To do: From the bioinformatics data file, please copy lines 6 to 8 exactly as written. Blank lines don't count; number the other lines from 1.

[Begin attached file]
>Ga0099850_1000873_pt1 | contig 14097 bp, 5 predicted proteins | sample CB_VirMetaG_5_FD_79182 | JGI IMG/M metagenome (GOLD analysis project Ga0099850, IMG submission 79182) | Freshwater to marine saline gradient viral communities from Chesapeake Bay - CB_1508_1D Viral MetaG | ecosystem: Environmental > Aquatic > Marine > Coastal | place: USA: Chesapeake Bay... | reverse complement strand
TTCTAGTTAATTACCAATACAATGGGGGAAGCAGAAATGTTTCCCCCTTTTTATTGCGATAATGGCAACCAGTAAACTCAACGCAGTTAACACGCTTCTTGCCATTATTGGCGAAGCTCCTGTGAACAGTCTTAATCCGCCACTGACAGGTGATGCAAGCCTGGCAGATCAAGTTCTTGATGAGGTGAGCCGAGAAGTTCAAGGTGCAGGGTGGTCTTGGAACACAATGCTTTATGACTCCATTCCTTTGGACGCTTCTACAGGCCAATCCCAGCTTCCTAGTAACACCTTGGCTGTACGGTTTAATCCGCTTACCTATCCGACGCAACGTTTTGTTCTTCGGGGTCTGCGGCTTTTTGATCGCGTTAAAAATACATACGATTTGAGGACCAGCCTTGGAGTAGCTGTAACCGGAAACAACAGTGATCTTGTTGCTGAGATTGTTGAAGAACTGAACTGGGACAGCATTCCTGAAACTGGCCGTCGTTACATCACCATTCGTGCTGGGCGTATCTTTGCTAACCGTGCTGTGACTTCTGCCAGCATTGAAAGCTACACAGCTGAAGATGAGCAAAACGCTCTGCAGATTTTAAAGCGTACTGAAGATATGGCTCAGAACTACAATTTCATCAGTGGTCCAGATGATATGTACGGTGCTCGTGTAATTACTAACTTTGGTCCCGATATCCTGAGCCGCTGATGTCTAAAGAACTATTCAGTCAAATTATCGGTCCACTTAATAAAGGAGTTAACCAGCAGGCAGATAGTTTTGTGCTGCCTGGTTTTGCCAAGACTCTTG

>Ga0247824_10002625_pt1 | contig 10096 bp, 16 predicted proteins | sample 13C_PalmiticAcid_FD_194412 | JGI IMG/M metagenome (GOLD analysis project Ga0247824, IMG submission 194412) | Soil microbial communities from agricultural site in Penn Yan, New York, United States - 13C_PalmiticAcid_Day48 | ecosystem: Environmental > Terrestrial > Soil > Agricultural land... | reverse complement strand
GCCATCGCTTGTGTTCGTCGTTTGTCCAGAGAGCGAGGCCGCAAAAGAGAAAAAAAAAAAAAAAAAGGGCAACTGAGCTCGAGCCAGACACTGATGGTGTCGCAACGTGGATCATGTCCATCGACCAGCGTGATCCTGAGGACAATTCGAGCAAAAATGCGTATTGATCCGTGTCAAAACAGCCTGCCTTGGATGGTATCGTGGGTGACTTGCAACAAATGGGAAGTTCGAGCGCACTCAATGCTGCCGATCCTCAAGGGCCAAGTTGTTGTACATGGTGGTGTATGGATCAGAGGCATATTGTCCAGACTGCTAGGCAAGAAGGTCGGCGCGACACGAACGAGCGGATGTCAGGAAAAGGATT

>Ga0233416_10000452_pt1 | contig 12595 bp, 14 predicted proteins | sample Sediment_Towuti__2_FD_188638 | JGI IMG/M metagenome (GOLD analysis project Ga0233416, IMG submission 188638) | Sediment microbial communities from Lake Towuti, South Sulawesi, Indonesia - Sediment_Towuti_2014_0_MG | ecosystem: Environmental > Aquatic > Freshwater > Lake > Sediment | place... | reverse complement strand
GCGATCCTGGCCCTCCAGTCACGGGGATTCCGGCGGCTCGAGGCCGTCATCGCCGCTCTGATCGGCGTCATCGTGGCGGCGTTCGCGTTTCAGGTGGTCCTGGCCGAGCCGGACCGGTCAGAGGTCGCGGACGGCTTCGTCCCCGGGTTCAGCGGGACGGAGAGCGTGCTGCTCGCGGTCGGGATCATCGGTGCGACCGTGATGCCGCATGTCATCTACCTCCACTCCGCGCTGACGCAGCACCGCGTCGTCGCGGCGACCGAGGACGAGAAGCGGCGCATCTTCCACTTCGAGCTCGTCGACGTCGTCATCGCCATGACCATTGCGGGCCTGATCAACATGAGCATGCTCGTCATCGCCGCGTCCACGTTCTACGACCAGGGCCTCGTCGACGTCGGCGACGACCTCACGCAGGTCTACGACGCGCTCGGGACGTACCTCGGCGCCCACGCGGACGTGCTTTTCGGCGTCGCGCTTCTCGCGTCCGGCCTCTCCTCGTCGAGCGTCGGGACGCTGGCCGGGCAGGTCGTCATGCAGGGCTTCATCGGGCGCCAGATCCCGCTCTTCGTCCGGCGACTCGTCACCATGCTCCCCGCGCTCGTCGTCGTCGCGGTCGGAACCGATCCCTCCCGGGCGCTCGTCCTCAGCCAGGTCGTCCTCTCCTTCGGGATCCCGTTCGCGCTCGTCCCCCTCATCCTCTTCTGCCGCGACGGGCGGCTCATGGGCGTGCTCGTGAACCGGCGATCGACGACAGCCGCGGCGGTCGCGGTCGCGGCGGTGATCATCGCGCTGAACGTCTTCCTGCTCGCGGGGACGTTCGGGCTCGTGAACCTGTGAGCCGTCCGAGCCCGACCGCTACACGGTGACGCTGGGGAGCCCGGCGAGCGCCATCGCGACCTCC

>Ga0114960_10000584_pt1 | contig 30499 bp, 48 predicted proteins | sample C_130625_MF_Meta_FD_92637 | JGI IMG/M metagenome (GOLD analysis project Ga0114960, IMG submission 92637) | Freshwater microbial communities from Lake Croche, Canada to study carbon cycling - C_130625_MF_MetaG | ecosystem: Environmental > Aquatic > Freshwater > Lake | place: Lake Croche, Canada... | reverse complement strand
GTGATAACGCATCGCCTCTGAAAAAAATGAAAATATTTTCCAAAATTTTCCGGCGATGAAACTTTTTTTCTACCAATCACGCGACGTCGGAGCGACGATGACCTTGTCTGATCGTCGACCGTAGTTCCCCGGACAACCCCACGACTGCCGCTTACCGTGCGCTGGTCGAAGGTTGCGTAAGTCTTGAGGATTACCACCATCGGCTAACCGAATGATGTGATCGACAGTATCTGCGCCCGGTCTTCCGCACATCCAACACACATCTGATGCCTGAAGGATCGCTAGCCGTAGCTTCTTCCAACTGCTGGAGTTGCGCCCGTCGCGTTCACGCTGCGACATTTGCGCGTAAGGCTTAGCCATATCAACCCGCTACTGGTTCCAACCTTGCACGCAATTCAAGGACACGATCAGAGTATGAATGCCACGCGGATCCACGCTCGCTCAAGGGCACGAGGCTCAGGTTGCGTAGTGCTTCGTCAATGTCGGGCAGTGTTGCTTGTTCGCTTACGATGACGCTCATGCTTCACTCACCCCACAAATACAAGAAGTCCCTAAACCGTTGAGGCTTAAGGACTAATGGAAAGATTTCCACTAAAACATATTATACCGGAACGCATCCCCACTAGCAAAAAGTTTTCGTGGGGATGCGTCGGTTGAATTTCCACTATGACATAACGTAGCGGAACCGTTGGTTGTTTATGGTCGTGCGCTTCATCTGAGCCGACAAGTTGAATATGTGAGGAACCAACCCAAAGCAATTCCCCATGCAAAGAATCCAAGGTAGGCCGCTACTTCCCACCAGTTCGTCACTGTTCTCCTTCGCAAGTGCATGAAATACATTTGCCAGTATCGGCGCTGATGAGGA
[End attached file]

GCGATCCTGGCCCTCCAGTCACGGGGATTCCGGCGGCTCGAGGCCGTCATCGCCGCTCTGATCGGCGTCATCGTGGCGGCGTTCGCGTTTCAGGTGGTCCTGGCCGAGCCGGACCGGTCAGAGGTCGCGGACGGCTTCGTCCCCGGGTTCAGCGGGACGGAGAGCGTGCTGCTCGCGGTCGGGATCATCGGTGCGACCGTGATGCCGCATGTCATCTACCTCCACTCCGCGCTGACGCAGCACCGCGTCGTCGCGGCGACCGAGGACGAGAAGCGGCGCATCTTCCACTTCGAGCTCGTCGACGTCGTCATCGCCATGACCATTGCGGGCCTGATCAACATGAGCATGCTCGTCATCGCCGCGTCCACGTTCTACGACCAGGGCCTCGTCGACGTCGGCGACGACCTCACGCAGGTCTACGACGCGCTCGGGACGTACCTCGGCGCCCACGCGGACGTGCTTTTCGGCGTCGCGCTTCTCGCGTCCGGCCTCTCCTCGTCGAGCGTCGGGACGCTGGCCGGGCAGGTCGTCATGCAGGGCTTCATCGGGCGCCAGATCCCGCTCTTCGTCCGGCGACTCGTCACCATGCTCCCCGCGCTCGTCGTCGTCGCGGTCGGAACCGATCCCTCCCGGGCGCTCGTCCTCAGCCAGGTCGTCCTCTCCTTCGGGATCCCGTTCGCGCTCGTCCCCCTCATCCTCTTCTGCCGCGACGGGCGGCTCATGGGCGTGCTCGTGAACCGGCGATCGACGACAGCCGCGGCGGTCGCGGTCGCGGCGGTGATCATCGCGCTGAACGTCTTCCTGCTCGCGGGGACGTTCGGGCTCGTGAACCTGTGAGCCGTCCGAGCCCGACCGCTACACGGTGACGCTGGGGAGCCCGGCGAGCGCCATCGCGACCTCC

>Ga0114960_10000584_pt1 | contig 30499 bp, 48 predicted proteins | sample C_130625_MF_Meta_FD_92637 | JGI IMG/M metagenome (GOLD analysis project Ga0114960, IMG submission 92637) | Freshwater microbial communities from Lake Croche, Canada to study carbon cycling - C_130625_MF_MetaG | ecosystem: Environmental > Aquatic > Freshwater > Lake | place: Lake Croche, Canada... | reverse complement strand
GTGATAACGCATCGCCTCTGAAAAAAATGAAAATATTTTCCAAAATTTTCCGGCGATGAAACTTTTTTTCTACCAATCACGCGACGTCGGAGCGACGATGACCTTGTCTGATCGTCGACCGTAGTTCCCCGGACAACCCCACGACTGCCGCTTACCGTGCGCTGGTCGAAGGTTGCGTAAGTCTTGAGGATTACCACCATCGGCTAACCGAATGATGTGATCGACAGTATCTGCGCCCGGTCTTCCGCACATCCAACACACATCTGATGCCTGAAGGATCGCTAGCCGTAGCTTCTTCCAACTGCTGGAGTTGCGCCCGTCGCGTTCACGCTGCGACATTTGCGCGTAAGGCTTAGCCATATCAACCCGCTACTGGTTCCAACCTTGCACGCAATTCAAGGACACGATCAGAGTATGAATGCCACGCGGATCCACGCTCGCTCAAGGGCACGAGGCTCAGGTTGCGTAGTGCTTCGTCAATGTCGGGCAGTGTTGCTTGTTCGCTTACGATGACGCTCATGCTTCACTCACCCCACAAATACAAGAAGTCCCTAAACCGTTGAGGCTTAAGGACTAATGGAAAGATTTCCACTAAAACATATTATACCGGAACGCATCCCCACTAGCAAAAAGTTTTCGTGGGGATGCGTCGGTTGAATTTCCACTATGACATAACGTAGCGGAACCGTTGGTTGTTTATGGTCGTGCGCTTCATCTGAGCCGACAAGTTGAATATGTGAGGAACCAACCCAAAGCAATTCCCCATGCAAAGAATCCAAGGTAGGCCGCTACTTCCCACCAGTTCGTCACTGTTCTCCTTCGCAAGTGCATGAAATACATTTGCCAGTATCGGCGCTGATGAGGA